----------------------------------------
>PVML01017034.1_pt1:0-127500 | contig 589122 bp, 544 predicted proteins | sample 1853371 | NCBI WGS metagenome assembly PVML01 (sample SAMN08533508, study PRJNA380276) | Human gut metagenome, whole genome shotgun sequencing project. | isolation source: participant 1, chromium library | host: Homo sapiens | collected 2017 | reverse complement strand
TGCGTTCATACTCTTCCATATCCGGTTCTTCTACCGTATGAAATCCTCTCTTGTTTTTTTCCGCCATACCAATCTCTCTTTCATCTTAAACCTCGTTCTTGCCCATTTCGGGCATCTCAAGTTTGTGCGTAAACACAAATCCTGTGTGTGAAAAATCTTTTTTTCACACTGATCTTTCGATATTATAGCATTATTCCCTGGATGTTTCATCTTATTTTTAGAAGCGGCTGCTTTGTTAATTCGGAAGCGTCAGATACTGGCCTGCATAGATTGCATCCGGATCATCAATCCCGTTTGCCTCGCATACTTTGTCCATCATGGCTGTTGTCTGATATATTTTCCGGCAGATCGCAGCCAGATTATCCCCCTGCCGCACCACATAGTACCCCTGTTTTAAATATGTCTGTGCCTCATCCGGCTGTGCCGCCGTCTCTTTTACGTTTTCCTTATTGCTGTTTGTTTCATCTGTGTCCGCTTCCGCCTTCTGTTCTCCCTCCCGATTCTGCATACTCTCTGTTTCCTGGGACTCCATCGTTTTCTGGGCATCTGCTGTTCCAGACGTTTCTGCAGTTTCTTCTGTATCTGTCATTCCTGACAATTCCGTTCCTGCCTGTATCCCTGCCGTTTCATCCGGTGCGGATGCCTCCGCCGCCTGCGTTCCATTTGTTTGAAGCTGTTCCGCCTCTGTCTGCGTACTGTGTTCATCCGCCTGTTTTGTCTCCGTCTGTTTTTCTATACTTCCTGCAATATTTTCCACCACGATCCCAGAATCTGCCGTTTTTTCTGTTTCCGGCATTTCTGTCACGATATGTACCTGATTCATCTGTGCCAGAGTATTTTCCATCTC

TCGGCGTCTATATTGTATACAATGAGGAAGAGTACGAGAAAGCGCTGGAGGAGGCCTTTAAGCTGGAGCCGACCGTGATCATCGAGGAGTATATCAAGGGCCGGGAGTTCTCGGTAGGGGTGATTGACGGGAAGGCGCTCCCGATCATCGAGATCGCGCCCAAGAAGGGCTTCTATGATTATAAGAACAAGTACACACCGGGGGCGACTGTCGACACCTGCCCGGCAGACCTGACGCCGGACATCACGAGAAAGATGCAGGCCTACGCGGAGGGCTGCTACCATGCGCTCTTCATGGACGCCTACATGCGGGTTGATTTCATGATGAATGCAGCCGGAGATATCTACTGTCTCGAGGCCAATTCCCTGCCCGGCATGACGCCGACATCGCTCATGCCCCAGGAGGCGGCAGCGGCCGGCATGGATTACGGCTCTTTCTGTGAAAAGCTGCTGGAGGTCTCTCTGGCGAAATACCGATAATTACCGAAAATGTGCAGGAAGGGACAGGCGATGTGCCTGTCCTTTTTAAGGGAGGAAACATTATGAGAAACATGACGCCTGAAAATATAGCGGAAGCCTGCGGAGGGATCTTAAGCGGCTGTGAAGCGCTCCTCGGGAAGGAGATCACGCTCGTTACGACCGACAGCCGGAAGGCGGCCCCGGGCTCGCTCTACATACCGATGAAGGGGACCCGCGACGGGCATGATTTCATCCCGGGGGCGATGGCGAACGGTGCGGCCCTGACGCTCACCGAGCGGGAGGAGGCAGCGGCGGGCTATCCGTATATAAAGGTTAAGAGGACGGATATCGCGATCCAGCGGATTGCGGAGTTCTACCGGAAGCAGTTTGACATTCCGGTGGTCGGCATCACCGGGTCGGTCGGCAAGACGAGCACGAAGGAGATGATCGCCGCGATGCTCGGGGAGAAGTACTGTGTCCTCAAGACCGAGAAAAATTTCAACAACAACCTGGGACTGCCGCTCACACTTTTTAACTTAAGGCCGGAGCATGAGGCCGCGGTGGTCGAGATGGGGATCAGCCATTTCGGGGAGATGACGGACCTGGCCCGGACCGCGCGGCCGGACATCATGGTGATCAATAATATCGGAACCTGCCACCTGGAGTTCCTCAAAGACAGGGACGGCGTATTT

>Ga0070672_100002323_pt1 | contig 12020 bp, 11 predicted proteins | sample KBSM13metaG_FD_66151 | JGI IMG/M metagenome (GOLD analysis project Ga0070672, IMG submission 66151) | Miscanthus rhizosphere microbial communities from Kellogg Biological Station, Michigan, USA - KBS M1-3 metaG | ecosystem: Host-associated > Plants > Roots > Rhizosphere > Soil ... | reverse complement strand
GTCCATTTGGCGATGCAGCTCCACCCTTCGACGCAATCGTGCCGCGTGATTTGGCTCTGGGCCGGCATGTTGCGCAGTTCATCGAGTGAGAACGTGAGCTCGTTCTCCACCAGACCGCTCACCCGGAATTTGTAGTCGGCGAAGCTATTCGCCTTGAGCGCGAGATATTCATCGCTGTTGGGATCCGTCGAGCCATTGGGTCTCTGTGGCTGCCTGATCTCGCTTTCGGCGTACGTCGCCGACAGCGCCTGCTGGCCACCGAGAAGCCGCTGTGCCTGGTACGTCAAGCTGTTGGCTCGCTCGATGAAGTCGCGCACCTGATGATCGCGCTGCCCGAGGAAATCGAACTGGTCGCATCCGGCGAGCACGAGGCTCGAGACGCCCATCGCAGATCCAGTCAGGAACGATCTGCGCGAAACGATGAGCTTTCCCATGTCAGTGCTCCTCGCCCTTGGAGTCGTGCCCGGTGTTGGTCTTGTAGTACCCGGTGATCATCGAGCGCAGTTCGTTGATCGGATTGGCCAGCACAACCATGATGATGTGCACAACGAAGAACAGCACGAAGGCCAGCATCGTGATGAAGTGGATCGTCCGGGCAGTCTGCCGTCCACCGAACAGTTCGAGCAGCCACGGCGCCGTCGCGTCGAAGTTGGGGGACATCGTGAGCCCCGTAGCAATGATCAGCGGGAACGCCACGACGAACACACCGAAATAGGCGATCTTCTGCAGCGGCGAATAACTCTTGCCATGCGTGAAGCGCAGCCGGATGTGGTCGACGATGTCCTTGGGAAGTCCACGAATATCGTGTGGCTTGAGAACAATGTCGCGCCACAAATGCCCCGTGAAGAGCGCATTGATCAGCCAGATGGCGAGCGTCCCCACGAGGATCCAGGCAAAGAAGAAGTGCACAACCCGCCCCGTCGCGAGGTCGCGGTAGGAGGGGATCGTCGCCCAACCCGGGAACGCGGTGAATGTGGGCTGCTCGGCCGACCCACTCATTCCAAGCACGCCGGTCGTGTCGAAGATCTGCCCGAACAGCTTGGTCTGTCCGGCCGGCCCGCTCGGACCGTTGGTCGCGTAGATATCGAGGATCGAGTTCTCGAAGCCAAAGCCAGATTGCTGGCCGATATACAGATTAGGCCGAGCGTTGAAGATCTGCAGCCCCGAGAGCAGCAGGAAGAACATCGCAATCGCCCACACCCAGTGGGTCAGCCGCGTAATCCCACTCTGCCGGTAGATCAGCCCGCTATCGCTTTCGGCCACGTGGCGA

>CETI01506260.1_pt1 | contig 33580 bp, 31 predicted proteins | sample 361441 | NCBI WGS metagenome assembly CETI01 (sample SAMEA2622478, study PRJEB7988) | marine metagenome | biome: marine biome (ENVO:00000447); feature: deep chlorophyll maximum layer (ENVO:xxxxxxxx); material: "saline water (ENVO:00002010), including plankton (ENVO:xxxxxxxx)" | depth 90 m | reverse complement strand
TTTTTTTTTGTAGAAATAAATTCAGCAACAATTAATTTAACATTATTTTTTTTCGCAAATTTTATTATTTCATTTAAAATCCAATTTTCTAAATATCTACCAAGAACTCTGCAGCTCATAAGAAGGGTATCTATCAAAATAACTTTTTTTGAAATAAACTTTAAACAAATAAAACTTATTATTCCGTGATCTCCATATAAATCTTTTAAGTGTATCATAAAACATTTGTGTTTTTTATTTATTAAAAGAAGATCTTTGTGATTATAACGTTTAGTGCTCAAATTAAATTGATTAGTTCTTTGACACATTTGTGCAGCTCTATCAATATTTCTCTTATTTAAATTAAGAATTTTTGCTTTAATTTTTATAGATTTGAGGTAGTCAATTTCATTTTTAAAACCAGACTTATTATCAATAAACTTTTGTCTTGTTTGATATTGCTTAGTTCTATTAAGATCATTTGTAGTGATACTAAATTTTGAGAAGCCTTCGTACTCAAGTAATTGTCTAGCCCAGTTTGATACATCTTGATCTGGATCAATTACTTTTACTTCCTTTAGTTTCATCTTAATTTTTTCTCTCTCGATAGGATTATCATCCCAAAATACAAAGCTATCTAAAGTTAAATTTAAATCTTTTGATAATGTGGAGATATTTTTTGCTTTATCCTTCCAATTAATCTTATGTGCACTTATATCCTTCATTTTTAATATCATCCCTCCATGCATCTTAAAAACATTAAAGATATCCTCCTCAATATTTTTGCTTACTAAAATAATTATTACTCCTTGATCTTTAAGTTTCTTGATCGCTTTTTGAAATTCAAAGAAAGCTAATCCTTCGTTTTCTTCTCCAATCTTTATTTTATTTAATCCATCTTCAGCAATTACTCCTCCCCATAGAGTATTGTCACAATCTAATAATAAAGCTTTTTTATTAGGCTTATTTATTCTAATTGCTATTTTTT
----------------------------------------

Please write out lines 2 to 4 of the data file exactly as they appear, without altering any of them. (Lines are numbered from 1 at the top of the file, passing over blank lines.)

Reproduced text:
TGCGTTCATACTCTTCCATATCCGGTTCTTCTACCGTATGAAATCCTCTCTTGTTTTTTTCCGCCATACCAATCTCTCTTTCATCTTAAACCTCGTTCTTGCCCATTTCGGGCATCTCAAGTTTGTGCGTAAACACAAATCCTGTGTGTGAAAAATCTTTTTTTCACACTGATCTTTCGATATTATAGCATTATTCCCTGGATGTTTCATCTTATTTTTAGAAGCGGCTGCTTTGTTAATTCGGAAGCGTCAGATACTGGCCTGCATAGATTGCATCCGGATCATCAATCCCGTTTGCCTCGCATACTTTGTCCATCATGGCTGTTGTCTGATATATTTTCCGGCAGATCGCAGCCAGATTATCCCCCTGCCGCACCACATAGTACCCCTGTTTTAAATATGTCTGTGCCTCATCCGGCTGTGCCGCCGTCTCTTTTACGTTTTCCTTATTGCTGTTTGTTTCATCTGTGTCCGCTTCCGCCTTCTGTTCTCCCTCCCGATTCTGCATACTCTCTGTTTCCTGGGACTCCATCGTTTTCTGGGCATCTGCTGTTCCAGACGTTTCTGCAGTTTCTTCTGTATCTGTCATTCCTGACAATTCCGTTCCTGCCTGTATCCCTGCCGTTTCATCCGGTGCGGATGCCTCCGCCGCCTGCGTTCCATTTGTTTGAAGCTGTTCCGCCTCTGTCTGCGTACTGTGTTCATCCGCCTGTTTTGTCTCCGTCTGTTTTTCTATACTTCCTGCAATATTTTCCACCACGATCCCAGAATCTGCCGTTTTTTCTGTTTCCGGCATTTCTGTCACGATATGTACCTGATTCATCTGTGCCAGAGTATTTTCCATCTC

TCGGCGTCTATATTGTATACAATGAGGAAGAGTACGAGAAAGCGCTGGAGGAGGCCTTTAAGCTGGAGCCGACCGTGATCATCGAGGAGTATATCAAGGGCCGGGAGTTCTCGGTAGGGGTGATTGACGGGAAGGCGCTCCCGATCATCGAGATCGCGCCCAAGAAGGGCTTCTATGATTATAAGAACAAGTACACACCGGGGGCGACTGTCGACACCTGCCCGGCAGACCTGACGCCGGACATCACGAGAAAGATGCAGGCCTACGCGGAGGGCTGCTACCATGCGCTCTTCATGGACGCCTACATGCGGGTTGATTTCATGATGAATGCAGCCGGAGATATCTACTGTCTCGAGGCCAATTCCCTGCCCGGCATGACGCCGACATCGCTCATGCCCCAGGAGGCGGCAGCGGCCGGCATGGATTACGGCTCTTTCTGTGAAAAGCTGCTGGAGGTCTCTCTGGCGAAATACCGATAATTACCGAAAATGTGCAGGAAGGGACAGGCGATGTGCCTGTCCTTTTTAAGGGAGGAAACATTATGAGAAACATGACGCCTGAAAATATAGCGGAAGCCTGCGGAGGGATCTTAAGCGGCTGTGAAGCGCTCCTCGGGAAGGAGATCACGCTCGTTACGACCGACAGCCGGAAGGCGGCCCCGGGCTCGCTCTACATACCGATGAAGGGGACCCGCGACGGGCATGATTTCATCCCGGGGGCGATGGCGAACGGTGCGGCCCTGACGCTCACCGAGCGGGAGGAGGCAGCGGCGGGCTATCCGTATATAAAGGTTAAGAGGACGGATATCGCGATCCAGCGGATTGCGGAGTTCTACCGGAAGCAGTTTGACATTCCGGTGGTCGGCATCACCGGGTCGGTCGGCAAGACGAGCACGAAGGAGATGATCGCCGCGATGCTCGGGGAGAAGTACTGTGTCCTCAAGACCGAGAAAAATTTCAACAACAACCTGGGACTGCCGCTCACACTTTTTAACTTAAGGCCGGAGCATGAGGCCGCGGTGGTCGAGATGGGGATCAGCCATTTCGGGGAGATGACGGACCTGGCCCGGACCGCGCGGCCGGACATCATGGTGATCAATAATATCGGAACCTGCCACCTGGAGTTCCTCAAAGACAGGGACGGCGTATTT

>Ga0070672_100002323_pt1 | contig 12020 bp, 11 predicted proteins | sample KBSM13metaG_FD_66151 | JGI IMG/M metagenome (GOLD analysis project Ga0070672, IMG submission 66151) | Miscanthus rhizosphere microbial communities from Kellogg Biological Station, Michigan, USA - KBS M1-3 metaG | ecosystem: Host-associated > Plants > Roots > Rhizosphere > Soil ... | reverse complement strand